Stirling and Balbirnie underline importance as Ireland benefit from positive approach
Aggression against spin and a calculated approach to the chase set up a famous Ireland win
A partnership of 214 in 32.4 overs in any run chase is pretty good, not least against the world champions in their own backyard. Both Andy Balbirnie and Paul Stirling had inked their names into Irish cricket's history books long ago, but they double-underlined them with thick marker pen at the Ageas Bowl.
Coming into this series, Stirling and Balbirnie had scored two-fifths of Ireland's ODI runs since the start of 2018. Stirling averaged 45 in wins and 36 in defeats; Balbirnie's disparity was even more stark, at 56 and 26 respectively.
In the first ODI, both were out within 2.1 overs batting first, and with them went their chances as Ireland slumped to 28 for 5. Things were little better in the second, with Stirling slashing to backward point and Balbirnie suffering what he labelled a "brain fade", steering behind as he pulled out of a cut shot to James Vince's medium pace.
Particularly crucial was their ability to attack against spin. In the first two ODIs, Moeen Ali and Adil Rashid had come on against an exposed middle order who had little choice but to play tentatively, nudging them around at a paltry 3.26 runs per over.
But Balbirnie and Stirling, the experienced heads, are both exceptional players of spin bowling, averaging 48 and 102 against spinners in ODIs over the last two years. Both have had to overcome struggles against one Afghan spinner in particular - Stirling against Rashid Khan, Balbirnie against Mujeeb Ur Rahman - but constant exposure on difficult pitches has forced both to improve.
"That's one of the benefits of playing Afghanistan so often," Balbirnie said coming into the series. "You get the opportunity to play against world-class spinners on a regular basis, you learn different things and learn how to play them in different scenarios.
"We play a lot of cricket in those conditions," he added on Tuesday. "We have qualifiers in the UAE, and then wickets in Ireland tend to spin, so you need to learn to play them well. It's something that we've done quite well. As long as we continue to take the positive option, I'll be happy."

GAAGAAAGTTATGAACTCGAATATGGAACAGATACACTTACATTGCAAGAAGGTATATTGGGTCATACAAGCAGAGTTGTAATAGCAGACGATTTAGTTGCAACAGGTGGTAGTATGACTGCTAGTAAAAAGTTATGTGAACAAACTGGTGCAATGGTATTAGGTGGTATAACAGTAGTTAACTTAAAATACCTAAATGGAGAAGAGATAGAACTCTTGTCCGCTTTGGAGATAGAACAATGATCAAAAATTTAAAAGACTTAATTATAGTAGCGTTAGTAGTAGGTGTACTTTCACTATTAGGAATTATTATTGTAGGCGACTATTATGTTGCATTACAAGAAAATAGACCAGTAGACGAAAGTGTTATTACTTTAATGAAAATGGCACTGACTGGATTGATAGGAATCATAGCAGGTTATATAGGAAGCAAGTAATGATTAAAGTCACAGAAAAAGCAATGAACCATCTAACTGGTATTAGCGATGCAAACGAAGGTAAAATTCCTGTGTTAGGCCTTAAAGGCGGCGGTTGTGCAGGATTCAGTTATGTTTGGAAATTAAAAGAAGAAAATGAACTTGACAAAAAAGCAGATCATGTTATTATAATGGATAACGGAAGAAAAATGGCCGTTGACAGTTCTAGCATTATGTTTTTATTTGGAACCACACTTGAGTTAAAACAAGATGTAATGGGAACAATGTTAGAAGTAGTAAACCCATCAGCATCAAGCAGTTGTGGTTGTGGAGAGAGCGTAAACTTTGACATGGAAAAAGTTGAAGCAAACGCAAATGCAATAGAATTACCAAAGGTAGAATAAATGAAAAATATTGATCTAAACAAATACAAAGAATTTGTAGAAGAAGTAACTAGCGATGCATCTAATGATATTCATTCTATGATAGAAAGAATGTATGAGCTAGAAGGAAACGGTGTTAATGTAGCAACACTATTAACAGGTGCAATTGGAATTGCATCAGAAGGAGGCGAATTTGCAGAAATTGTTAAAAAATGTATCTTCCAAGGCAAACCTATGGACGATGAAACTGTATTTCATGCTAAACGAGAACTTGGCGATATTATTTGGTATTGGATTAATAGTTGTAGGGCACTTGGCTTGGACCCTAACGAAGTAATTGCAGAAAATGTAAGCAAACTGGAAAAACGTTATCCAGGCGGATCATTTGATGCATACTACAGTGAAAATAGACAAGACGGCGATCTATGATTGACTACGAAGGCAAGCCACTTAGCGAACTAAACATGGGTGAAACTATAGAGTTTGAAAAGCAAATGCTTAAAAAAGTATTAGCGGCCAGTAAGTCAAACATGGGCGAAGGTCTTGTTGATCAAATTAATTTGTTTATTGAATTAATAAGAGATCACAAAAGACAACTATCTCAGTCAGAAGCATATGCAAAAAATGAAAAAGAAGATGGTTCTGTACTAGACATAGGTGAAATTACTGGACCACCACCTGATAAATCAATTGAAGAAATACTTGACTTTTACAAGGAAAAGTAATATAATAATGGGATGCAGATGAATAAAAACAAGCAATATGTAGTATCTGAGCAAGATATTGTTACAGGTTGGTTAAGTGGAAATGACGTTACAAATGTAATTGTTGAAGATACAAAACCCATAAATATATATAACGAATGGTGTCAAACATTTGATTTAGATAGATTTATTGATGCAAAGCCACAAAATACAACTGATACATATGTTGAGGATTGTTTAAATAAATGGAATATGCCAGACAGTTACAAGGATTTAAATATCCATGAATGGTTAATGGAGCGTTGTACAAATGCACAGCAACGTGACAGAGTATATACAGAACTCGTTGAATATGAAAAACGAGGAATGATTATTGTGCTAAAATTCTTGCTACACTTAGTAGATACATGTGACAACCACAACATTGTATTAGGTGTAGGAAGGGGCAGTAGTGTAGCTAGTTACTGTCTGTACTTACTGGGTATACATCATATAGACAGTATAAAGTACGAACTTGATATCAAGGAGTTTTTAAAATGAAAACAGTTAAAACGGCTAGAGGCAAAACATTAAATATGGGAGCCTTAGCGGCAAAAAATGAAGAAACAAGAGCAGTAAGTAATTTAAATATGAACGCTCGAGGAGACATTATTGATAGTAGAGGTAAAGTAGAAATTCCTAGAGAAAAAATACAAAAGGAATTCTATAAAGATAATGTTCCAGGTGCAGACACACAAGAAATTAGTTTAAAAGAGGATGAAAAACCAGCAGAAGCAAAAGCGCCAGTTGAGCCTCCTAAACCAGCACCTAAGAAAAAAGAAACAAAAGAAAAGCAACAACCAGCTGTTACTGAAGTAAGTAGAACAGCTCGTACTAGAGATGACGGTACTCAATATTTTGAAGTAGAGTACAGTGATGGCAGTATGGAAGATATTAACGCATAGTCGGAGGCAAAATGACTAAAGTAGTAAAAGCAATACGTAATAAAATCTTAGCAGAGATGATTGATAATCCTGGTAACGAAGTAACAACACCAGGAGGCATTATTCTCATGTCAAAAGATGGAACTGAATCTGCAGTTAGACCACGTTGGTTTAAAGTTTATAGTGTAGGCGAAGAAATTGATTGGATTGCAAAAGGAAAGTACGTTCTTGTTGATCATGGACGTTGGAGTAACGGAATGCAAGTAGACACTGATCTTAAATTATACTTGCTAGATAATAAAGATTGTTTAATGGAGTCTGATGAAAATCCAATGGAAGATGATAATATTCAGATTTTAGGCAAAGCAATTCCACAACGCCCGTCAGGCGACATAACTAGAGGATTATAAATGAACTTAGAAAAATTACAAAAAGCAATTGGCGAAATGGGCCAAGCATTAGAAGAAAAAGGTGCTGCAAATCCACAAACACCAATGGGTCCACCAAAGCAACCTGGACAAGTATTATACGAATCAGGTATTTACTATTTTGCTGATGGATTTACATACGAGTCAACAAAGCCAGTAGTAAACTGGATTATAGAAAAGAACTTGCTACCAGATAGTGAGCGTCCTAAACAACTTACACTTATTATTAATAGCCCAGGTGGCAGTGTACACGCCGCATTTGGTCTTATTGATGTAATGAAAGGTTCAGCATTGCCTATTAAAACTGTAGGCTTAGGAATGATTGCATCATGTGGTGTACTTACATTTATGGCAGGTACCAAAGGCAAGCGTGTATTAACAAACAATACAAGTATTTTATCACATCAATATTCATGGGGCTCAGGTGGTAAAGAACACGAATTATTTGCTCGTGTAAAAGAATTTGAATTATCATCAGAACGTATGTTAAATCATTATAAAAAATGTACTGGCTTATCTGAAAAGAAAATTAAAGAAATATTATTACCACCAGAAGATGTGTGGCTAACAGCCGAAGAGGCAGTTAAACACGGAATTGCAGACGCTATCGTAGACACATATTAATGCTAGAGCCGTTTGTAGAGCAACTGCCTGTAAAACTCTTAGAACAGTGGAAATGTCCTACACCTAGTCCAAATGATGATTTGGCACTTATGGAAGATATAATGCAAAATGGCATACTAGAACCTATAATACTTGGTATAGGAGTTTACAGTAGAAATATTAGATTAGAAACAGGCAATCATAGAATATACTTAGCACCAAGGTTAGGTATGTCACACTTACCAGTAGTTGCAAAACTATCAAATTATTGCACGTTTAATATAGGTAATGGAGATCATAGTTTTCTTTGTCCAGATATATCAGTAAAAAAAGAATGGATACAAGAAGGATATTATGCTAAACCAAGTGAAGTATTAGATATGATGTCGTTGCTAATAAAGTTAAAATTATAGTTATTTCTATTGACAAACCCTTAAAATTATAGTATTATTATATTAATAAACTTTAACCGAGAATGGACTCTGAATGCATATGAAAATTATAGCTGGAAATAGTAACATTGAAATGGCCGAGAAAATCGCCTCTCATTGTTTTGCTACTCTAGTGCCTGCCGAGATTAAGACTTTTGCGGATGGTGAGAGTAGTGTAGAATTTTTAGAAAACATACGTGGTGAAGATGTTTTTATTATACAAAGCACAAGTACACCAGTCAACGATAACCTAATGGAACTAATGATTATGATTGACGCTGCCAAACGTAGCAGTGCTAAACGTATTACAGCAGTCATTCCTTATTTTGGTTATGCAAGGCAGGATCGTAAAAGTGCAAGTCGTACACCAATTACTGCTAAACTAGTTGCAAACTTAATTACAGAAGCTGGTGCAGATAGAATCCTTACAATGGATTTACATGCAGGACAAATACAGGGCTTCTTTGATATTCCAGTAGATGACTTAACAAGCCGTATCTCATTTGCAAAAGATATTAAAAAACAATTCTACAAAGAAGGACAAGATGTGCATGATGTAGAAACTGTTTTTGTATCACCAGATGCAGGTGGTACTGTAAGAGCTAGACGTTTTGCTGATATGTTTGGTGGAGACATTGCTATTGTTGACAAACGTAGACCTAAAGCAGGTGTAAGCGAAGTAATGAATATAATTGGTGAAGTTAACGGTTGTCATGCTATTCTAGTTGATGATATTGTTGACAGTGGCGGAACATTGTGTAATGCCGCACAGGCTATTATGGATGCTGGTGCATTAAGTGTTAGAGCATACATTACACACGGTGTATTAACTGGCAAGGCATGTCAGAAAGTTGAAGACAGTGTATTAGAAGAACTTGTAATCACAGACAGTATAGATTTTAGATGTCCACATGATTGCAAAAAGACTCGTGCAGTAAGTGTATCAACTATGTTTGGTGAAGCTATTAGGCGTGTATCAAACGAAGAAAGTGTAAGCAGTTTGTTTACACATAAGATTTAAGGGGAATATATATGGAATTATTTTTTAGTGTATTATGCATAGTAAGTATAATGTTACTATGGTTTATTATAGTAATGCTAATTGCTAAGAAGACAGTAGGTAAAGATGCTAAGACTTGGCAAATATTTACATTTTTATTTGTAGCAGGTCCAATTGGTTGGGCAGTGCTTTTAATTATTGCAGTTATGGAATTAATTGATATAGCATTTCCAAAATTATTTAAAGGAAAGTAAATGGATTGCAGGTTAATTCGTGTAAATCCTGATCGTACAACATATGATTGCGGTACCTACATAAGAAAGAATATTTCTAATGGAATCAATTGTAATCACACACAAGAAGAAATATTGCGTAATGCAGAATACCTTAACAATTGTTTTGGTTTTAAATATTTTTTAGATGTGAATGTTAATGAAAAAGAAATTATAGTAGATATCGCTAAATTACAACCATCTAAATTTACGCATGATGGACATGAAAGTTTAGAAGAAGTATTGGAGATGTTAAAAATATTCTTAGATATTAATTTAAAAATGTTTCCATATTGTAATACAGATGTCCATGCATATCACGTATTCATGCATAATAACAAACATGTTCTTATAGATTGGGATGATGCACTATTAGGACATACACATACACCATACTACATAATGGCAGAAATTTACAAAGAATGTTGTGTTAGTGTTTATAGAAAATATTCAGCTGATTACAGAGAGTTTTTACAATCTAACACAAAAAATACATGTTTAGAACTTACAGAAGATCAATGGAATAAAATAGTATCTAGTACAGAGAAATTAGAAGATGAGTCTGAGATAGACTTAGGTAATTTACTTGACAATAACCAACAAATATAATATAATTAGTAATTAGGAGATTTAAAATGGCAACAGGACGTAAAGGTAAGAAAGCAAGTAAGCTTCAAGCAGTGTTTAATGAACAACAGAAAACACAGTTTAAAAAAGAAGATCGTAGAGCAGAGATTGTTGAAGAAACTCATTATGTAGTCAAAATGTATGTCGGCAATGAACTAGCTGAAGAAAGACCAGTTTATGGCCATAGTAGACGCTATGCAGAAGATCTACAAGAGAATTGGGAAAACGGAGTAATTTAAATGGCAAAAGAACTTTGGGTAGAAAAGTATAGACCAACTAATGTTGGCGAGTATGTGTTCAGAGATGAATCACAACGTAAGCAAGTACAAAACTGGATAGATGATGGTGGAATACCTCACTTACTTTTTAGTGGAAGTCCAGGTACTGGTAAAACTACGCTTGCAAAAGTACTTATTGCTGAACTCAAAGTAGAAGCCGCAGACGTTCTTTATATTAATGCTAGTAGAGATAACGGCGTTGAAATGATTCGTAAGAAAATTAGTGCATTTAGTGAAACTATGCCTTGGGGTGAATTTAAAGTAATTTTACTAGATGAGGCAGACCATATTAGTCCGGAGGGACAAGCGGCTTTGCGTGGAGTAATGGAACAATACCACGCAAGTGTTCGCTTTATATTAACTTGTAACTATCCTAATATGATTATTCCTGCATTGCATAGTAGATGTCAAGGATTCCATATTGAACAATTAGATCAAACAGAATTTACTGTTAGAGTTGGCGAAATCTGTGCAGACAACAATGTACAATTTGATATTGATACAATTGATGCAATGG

Where Rashid had previously eased into a rhythm, on this occasion Stirling heaved two of his first ten balls for leg-side sixes. Balbirnie swept hard either side of square, too, piercing the gap between the two sweepers off Ali time and again.
Ali brought back the seamers to stymie the flow of runs, and managed to dry up the boundaries. Stirling nudged Curran off the pads for one to bring up his hundred off 96 balls, barely celebrating with the job only half-done.
Balbirnie, meanwhile, rotated brilliantly. Only 48 of his 113 runs came in boundaries, and he was generally more than happy to push ones and twos to the four men out; Stirling pounded the empty stands, and got off strike when he could.
"Adil Rashid is such an important bowler to this England team," Balbirnie said. "He's a world-class operator. We knew that he was a threat, but we didn't want to see him off and sit back to him - we wanted to play positively.
"That's the way Paul plays his cricket, and I was happy to just play along with him and play to my strengths rather than playing out of my game. He's a great communicator out there. We always talk to each other and see where our options are."
Stirling has been a wild thing for much of his career; a top-order firestarter who burned bright, but rarely long. As he has grown older and wiser, he has reined in his attacking instincts and his returns have burgeoned as a result: until the end of 2016, he averaged 32.90 with a strike rate of 92; between then and the start of this series, those figures were 42.70 and 80.
While it would be wrong to paint this as a lesson in moderation - he was given two lives courtesy of James Vince, and scored the bulk of his runs through midwicket - Stirling clearly knew that the task lay on his shoulders. His hundred celebration was a picture of restraint, sheepishly raising his bat with Balbirnie encouraging him to acknowledge the dressing room's applause more than he had.
His record against England had never been particularly impressive - 195 runs in 10 ODI innings previously - and during lockdown had told ESPNcricinfo that he thought results would be secondary in this series. "It'll be almost trying to put on a show," he said.
With nine fours and six sixes to his name, there was no question that he did that. He hit Rashid for three of them, but reserved special treatment for Willey, carting him for 37 runs from the 26 balls he faced. The only criticism could be that both centurions fell within three overs of each other, but with Kevin O'Brien's cool head at No. 5, that proved not to be a problem.
"I love batting with Paul," Balbirnie said. "He's my favourite player to bat with. When he's in that sort of mood, you can go under the radar a bit. He's a huge asset."
Balbirnie himself deserves much of the credit for this win. He took the call to drop his predecessor, William Porterfield, ahead of the series, and stuck with his youth policy even after moderate returns in the first two games; in the field, he was attacking throughout, bringing men into catching positions whenever a wicket fell.
But with the bat, he has come into his own in the last two-and-a-half years. His average since the start of 2018 is now 41.4, with six hundreds to his name. Ireland could not ask for a better man to lead them forward into this new era.
Matt Roller is an assistant editor at ESPNcricinfo. He tweets at @mroller98